As the full scope of the nation's economic crisis came into view during the final months of the presidential campaign, pundits kept suggesting that Barack Obama would have to postpone his most ambitious plans--starting with his promise of major health care reform. It was too expensive, they said, and would soak up too much political capital.
Obama himself never seemed to agree. Whenever somebody put the question to him directly, as all three of the moderators in the televised presidential debates did, he indicated health care reform remained an urgent priority--one he would deal with early in his term. Last month, while introducing Tom Daschle and the rest of his health care advising team, Obama was even more explicit. Obama vowed to address health care "this year...and in this administration," noting that unaffordable health care was part of the economic crisis--not distinct from it.
Over the weekend, though, a New York Times story by Peter Baker seemed to fuel those doubts. Under the headline "Economy May Delay Work on Obama’s Campaign Pledges," Baker wrote:
Other signature promises may be addressed in piecemeal fashion in the opening weeks of the Obama administration but then put on a long track toward more comprehensive resolutions. For example, Mr. Obama plans to include what aides call “down payments” on his promises to expand health care coverage and promote energy independence in the economic recovery package he is developing, as a sign of dedication to the broader goals.
The passage was a bit ambiguous, suggesting that perhaps Obama merely intended to handle health care later in the first term--as opposed to the first hundred days (something nobody expects, as far as I know). But then Baker went even further during a panel discussion later reported in Politico:
“A lot of the things he said on the campaign trail you can now dispense with,” said correspondent Peter Baker. “For the moment he has to focus on the economy.”
Baker suggested Obama would tackle smaller-scale issues related to his major agenda items as a kind of political “down payment” on his promises, for now would retreat from even some of his firmest pledges.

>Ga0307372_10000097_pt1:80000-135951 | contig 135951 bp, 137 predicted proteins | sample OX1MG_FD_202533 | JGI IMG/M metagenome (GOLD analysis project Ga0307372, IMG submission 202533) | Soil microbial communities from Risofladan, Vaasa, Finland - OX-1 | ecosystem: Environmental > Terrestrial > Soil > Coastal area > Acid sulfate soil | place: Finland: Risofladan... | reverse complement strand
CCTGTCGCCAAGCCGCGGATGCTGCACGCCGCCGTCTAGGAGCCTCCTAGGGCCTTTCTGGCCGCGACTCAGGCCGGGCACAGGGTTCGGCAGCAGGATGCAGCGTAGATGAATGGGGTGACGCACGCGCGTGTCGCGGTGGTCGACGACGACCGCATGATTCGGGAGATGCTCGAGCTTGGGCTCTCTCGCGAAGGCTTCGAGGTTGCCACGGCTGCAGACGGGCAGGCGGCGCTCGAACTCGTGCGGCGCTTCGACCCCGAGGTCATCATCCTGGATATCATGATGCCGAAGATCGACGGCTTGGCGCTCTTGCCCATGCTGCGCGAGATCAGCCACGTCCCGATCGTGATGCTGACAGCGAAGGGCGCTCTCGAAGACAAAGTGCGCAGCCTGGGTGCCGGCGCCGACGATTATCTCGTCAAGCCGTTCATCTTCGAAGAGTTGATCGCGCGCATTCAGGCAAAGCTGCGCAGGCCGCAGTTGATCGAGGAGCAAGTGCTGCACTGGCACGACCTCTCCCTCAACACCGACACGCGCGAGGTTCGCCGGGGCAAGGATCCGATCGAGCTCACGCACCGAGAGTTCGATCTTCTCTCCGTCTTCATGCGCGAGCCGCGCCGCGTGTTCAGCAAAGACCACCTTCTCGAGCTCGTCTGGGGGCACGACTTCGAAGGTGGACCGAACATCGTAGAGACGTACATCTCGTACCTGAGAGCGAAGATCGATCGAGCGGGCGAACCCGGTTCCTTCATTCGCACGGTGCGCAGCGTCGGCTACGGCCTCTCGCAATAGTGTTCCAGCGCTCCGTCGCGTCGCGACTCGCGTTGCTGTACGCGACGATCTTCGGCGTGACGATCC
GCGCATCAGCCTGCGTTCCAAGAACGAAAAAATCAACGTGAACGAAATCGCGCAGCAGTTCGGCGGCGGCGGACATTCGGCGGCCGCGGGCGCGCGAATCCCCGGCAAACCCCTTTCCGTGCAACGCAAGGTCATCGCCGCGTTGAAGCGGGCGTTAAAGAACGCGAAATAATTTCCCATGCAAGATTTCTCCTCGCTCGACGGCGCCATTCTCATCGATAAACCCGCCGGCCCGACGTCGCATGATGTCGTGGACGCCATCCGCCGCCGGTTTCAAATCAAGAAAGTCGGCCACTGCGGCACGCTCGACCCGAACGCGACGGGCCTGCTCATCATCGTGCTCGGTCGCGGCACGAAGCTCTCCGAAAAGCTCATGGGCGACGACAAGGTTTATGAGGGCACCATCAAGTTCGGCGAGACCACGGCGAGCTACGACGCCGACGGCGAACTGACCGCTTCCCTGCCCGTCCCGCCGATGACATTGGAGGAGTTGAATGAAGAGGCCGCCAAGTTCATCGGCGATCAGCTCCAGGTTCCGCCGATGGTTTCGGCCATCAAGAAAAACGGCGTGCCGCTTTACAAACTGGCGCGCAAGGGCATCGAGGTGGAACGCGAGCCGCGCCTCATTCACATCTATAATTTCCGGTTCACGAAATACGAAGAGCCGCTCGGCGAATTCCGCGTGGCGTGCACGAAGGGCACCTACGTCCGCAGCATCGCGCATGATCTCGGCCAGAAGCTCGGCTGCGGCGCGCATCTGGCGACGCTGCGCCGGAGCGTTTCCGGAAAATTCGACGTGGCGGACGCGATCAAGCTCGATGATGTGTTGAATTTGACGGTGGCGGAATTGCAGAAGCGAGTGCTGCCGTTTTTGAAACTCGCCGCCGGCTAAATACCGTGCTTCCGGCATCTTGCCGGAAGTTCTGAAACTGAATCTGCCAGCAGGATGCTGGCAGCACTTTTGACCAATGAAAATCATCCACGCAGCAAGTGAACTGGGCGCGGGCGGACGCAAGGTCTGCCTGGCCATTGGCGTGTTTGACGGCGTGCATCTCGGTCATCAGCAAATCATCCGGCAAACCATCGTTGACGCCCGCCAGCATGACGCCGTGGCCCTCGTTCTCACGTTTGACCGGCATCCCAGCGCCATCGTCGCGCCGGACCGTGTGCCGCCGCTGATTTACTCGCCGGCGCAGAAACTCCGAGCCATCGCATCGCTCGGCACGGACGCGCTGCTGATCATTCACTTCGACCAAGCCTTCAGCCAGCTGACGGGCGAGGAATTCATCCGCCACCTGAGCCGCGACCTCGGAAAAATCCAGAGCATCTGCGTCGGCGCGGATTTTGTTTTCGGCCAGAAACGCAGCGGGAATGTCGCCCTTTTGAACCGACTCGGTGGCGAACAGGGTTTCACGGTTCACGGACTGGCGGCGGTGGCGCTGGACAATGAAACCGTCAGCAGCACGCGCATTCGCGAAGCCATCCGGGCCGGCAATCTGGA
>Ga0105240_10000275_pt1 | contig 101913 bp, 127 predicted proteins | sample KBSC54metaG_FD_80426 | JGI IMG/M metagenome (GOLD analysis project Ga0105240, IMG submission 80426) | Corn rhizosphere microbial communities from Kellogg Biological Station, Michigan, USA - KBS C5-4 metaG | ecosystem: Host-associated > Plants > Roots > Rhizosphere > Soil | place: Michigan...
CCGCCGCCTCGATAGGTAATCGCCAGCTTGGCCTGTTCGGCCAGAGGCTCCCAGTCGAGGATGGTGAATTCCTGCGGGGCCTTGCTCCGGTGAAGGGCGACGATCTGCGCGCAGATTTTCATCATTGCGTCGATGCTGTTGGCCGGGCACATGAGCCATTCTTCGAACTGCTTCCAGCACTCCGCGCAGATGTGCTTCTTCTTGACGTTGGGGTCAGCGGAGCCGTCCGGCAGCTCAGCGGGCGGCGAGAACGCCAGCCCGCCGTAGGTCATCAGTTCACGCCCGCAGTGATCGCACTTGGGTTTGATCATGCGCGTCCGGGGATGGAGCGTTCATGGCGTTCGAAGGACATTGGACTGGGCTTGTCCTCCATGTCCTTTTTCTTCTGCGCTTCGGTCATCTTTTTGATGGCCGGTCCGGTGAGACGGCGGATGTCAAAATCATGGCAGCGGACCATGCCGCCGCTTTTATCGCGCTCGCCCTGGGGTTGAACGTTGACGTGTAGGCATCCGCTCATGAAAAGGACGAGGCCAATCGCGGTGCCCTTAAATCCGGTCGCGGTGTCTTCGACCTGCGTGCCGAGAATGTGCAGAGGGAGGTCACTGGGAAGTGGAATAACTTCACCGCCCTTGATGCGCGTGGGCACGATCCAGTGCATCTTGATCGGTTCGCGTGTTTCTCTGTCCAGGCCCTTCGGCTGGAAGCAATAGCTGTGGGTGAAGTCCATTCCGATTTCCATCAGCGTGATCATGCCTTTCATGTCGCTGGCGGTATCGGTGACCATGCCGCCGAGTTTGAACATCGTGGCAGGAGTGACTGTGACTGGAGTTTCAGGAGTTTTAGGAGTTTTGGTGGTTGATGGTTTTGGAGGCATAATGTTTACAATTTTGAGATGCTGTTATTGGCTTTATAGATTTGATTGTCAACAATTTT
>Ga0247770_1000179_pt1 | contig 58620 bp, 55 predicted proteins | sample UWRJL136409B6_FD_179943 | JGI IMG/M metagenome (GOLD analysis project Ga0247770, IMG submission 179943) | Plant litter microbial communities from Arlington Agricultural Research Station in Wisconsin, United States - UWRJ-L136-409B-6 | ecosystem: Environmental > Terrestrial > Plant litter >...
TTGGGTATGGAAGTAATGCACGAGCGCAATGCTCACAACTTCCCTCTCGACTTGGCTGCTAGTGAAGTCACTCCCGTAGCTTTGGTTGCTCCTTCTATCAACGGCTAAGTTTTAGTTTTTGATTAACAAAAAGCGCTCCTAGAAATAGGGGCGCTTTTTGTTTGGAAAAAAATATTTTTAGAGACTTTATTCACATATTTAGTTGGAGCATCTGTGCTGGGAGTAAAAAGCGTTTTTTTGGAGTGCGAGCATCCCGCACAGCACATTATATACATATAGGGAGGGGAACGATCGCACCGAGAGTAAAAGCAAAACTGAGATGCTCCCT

“You’re not going to see universal health care, I don’t think, this year,” Baker said.
As a substantive matter, Baker could be right. After looking over the budget numbers or surveying the political landscape, Obama might decide it’s not possible in 2009 to enact reforms that would cover everybody--or nearly everybody, which is what Obama has promised. Even if he does, it’s always possible Congress won’t go along.
What’s more, everything I’ve heard from both the transition team and Capitol Hill suggests nobody is backing off major reform yet. Staff and advisers are proceeding under the assumption that it remains a "year one" priority for Obama. That means they are continuing to do what they've been doing for the last few months: Crunching numbers, consulting experts, meeting with interested parties--all in the name of fleshing out a plan that Congress could formally consider sometime before year's end.
One thing to keep in mind, as the debate moves forward: Obama and his allies may well decide they need to address health care affordability sequentially. The "down payments" could then take the form of institutional changes (like setting up an institute to study the effectiveness of new treatments) and significant coverage expansions (starting with Medicaid and the State Children's Health Insurance Program) that might still fall well short of universal coverage. The idea, then, could be to return later on--maybe in 2010 or 2011--with additional legislation, backed by additional funding, designed to finish the job.
Of course, whether that's a better strategy than trying to do most of the heavy political work now--with Obama's huge election win so fresh in collective memory--is another question entirely.